The authors, or more correctly, compilers, refer more or less plainly, directly or indirectly, to classical standard works such as the Materia Medica by Dioscorides, a well-known Greek botanist and physician of the 1st century, and to the Natural History of Pliny the Elder. The text is quite damaged in some parts, as certain passages and depictions were offensive to later Christian readers who tried to erase even the most minor trace of pagan elements from the manuscript. Thus, the prayers to Dea Sancta Tellus, the Holy Mother Earth, and a prayer to the plants incurred the displeasure of Christian readers so that texts were rubbed out. The female Tellus had to undergo sex modification and was changed to a Father God, as the text of this prayer was not only rubbed out in places, but also re- or overwritten. Furthermore, representations of Phalloi have been rubbed out in many places throughout the manuscript. The feather drawings, the most recent element added to the opaque colour paintings, fascinate with their coarse realism, often on the verge of caricature; the artist must in any case have been very familiar with the running of a medieval physician’s practice.

A Medical Reference Book for Daily Use

Materia Medica were intended for laymen and – utterly skeptical of the medical profession and its integrity – recommended self-medication. The general orientation of the work is thus not primarily scientific, even by the standards of this period. The individual texts were more nourished by magical ideas than by scientific theory (although the authors just as gladly referred to contemporary medical literature and accepted popular medical knowledge).

A true Treasure-Trove for Medical Historians

The continuing popularity of this comprehensive pharmaceutical volume seems to be due to a wide range of reasons. The Viennese manuscript, richly illustrated with both paintings and drawings, not only presents a truly precious object for research into the history of art but also an invaluable source for the history of medicine. Last but not least, its miniatures provide interesting details on medieval clothing, furniture and therapeutic instruments. The fact that this work is also often consulted by laymen may also be due to Pliny the Elder’s insults to physicians, whom he said should never be trusted, and the consequent praise of self-medication, or else to the wealth of magical conceptions it contains, thus underlining the miraculous aspect of any healing process.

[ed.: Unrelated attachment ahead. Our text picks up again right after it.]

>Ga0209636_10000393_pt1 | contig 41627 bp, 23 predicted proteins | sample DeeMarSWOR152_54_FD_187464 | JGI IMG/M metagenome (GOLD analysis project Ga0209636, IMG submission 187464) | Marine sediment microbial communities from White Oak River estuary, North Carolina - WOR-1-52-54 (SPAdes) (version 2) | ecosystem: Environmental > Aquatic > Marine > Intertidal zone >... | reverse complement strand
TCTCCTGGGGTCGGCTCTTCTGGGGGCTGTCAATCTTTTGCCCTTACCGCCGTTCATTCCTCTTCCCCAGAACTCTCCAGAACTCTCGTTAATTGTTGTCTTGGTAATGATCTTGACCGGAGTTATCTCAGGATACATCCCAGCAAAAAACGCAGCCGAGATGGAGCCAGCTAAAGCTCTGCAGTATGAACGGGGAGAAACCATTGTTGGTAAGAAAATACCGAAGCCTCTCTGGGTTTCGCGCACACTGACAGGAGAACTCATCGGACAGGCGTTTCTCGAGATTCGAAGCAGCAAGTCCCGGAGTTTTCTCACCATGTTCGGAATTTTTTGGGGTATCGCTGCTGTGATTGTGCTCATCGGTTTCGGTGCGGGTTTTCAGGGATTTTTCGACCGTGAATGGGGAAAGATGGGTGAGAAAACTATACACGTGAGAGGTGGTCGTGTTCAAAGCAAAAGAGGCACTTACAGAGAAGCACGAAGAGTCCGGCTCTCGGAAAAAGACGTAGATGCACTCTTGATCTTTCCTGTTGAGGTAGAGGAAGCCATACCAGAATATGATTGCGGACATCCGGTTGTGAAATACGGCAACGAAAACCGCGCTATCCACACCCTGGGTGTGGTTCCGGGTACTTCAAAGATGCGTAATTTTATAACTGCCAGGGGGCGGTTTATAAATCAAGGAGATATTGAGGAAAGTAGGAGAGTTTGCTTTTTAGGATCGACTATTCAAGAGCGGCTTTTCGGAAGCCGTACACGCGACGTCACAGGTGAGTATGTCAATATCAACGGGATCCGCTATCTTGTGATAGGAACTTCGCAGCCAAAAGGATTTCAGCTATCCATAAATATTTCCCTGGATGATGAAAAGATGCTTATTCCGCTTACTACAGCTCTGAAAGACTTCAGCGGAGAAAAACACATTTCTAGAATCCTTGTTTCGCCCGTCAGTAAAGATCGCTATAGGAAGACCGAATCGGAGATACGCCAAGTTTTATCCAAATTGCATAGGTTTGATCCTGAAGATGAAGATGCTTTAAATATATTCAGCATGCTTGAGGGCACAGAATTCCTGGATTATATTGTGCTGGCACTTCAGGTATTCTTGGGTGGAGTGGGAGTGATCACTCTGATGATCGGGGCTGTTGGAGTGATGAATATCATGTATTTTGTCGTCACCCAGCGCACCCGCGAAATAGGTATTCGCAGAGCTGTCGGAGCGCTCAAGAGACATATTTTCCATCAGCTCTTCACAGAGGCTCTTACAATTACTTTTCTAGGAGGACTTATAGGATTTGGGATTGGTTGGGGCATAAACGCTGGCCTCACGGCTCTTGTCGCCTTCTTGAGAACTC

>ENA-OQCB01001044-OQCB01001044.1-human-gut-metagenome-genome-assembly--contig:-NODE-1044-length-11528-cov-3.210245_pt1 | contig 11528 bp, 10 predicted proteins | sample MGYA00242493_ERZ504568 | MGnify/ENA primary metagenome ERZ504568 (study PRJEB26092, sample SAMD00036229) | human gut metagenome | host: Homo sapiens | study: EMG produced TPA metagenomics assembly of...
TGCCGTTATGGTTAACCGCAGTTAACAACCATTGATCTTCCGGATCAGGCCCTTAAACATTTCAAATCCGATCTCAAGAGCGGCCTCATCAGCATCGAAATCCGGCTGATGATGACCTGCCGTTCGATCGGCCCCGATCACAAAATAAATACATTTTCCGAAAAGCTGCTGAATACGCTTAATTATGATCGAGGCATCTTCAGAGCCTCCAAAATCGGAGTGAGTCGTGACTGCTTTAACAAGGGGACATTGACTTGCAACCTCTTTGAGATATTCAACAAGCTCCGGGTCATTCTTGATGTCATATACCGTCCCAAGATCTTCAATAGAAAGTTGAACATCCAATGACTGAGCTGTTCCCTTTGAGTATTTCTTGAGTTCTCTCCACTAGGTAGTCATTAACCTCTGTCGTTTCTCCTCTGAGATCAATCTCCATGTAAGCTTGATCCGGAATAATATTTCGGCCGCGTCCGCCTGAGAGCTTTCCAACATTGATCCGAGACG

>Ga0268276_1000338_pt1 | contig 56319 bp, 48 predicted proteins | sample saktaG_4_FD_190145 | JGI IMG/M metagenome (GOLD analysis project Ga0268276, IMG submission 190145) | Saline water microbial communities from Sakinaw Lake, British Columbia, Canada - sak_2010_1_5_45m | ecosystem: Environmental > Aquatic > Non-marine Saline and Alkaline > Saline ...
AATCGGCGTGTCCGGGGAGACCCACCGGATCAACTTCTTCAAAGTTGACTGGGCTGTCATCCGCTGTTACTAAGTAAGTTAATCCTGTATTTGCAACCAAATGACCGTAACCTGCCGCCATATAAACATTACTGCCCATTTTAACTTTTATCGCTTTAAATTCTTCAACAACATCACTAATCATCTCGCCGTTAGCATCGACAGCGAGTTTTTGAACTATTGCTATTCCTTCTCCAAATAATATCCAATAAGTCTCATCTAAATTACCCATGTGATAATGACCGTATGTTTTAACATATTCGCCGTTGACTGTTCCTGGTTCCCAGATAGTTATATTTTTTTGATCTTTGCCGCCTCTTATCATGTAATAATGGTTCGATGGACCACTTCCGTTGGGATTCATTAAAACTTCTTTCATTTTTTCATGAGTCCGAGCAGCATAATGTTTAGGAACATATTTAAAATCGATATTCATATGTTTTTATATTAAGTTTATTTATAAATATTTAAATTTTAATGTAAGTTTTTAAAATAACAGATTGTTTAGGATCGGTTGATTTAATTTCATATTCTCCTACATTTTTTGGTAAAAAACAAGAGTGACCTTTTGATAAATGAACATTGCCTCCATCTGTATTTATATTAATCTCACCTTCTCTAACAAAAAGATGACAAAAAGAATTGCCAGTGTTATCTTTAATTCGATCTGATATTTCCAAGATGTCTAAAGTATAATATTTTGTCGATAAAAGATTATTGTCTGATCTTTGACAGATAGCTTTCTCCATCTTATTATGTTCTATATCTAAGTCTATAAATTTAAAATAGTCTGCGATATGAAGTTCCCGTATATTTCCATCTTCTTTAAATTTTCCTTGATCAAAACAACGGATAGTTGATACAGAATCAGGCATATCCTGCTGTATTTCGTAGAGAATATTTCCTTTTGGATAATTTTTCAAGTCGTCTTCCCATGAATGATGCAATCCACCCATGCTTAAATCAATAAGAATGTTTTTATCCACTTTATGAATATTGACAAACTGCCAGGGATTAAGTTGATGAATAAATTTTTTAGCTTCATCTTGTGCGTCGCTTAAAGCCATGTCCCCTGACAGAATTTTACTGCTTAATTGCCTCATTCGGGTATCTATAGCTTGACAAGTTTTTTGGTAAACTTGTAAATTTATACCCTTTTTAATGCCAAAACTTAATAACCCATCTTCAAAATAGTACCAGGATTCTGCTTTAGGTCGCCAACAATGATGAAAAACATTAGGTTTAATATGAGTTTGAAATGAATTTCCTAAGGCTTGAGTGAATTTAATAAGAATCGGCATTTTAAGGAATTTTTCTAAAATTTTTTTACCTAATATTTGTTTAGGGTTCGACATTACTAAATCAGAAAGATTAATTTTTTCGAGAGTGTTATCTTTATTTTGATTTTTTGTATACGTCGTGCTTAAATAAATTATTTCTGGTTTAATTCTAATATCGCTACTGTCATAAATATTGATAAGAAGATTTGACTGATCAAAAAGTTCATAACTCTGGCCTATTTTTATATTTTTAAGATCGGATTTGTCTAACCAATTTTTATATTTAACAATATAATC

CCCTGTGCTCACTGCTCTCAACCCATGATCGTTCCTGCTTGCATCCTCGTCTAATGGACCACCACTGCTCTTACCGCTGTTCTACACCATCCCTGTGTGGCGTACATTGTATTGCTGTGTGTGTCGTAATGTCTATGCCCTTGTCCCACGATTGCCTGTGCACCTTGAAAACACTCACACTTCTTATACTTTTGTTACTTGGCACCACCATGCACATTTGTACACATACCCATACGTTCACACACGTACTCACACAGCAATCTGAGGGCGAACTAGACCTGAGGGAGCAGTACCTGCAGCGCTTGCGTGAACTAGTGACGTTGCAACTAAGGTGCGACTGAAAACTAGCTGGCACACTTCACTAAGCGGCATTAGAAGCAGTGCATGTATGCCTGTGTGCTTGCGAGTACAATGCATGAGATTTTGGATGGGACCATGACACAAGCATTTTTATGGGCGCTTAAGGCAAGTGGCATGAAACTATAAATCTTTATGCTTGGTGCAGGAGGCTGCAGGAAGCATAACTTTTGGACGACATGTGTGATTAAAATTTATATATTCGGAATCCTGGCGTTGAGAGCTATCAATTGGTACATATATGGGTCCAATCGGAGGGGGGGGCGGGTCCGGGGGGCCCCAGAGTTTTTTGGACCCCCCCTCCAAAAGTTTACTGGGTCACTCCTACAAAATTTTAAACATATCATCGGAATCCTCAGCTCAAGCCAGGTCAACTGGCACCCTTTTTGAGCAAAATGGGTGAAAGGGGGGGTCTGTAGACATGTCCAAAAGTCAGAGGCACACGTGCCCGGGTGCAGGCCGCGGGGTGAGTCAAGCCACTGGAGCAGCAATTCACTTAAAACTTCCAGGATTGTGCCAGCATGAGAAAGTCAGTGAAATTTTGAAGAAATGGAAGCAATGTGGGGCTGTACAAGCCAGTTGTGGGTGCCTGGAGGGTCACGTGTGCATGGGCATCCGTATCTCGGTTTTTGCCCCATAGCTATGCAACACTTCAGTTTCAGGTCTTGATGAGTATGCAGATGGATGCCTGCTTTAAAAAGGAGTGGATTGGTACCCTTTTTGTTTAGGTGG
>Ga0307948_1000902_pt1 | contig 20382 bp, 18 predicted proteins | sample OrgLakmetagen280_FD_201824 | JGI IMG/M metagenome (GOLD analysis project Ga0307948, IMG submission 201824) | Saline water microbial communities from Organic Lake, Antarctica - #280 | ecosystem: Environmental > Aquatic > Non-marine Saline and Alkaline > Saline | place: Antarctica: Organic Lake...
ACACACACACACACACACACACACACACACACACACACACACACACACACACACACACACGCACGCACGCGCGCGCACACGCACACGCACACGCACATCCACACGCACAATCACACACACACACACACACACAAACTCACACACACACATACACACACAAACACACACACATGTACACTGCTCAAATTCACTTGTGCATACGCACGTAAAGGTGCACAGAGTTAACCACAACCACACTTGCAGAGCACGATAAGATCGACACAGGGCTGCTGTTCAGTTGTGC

Codicology

Alternative Titles
Die Medicina Antiqua
Libri quattuor medicinae
Size / Format
322 pages / 27.5 x 18.6 cm
Date
1st half of the 13th century
Language
Illustrations
More than 400 illustrations. Most of them in colour, partly with gold, pen drawings in the margin

1 available facsimile edition(s) of „Medicina Antiqua“

Die Medicina Antiqua
Medicina Antiqua – Cod. Vindob. 93 – Österreichische Nationalbibliothek (Vienna, Austria)
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Die Medicina Antiqua

1 volume: Exact reproduction of the original document (extent, color and size)
Publisher
Akademische Druck- u. Verlagsanstalt (ADEVA) – Graz, 1971
Binding
Leather. All folios are cut according to the original.
Commentary
1 volume by C. H. Talbot and F. Unterkircher
Languages: English, German

The expert commentary which is part of any facsimile edition provides the key to understanding the manuscript. Charles H. Talbot gives an introduction to medical history (English) and Franz Unterkirchner an insight to the codicology and iconography of the manuscript (German).

Medicohistorical introduction (in English) by C. H. Talbot, London, codicological and iconographical introduction (in German) by F. Unterkircher, Vienna, 80 pp. text, 7 plates. Binding: half leather.
More Information
All folios are cut according to the original.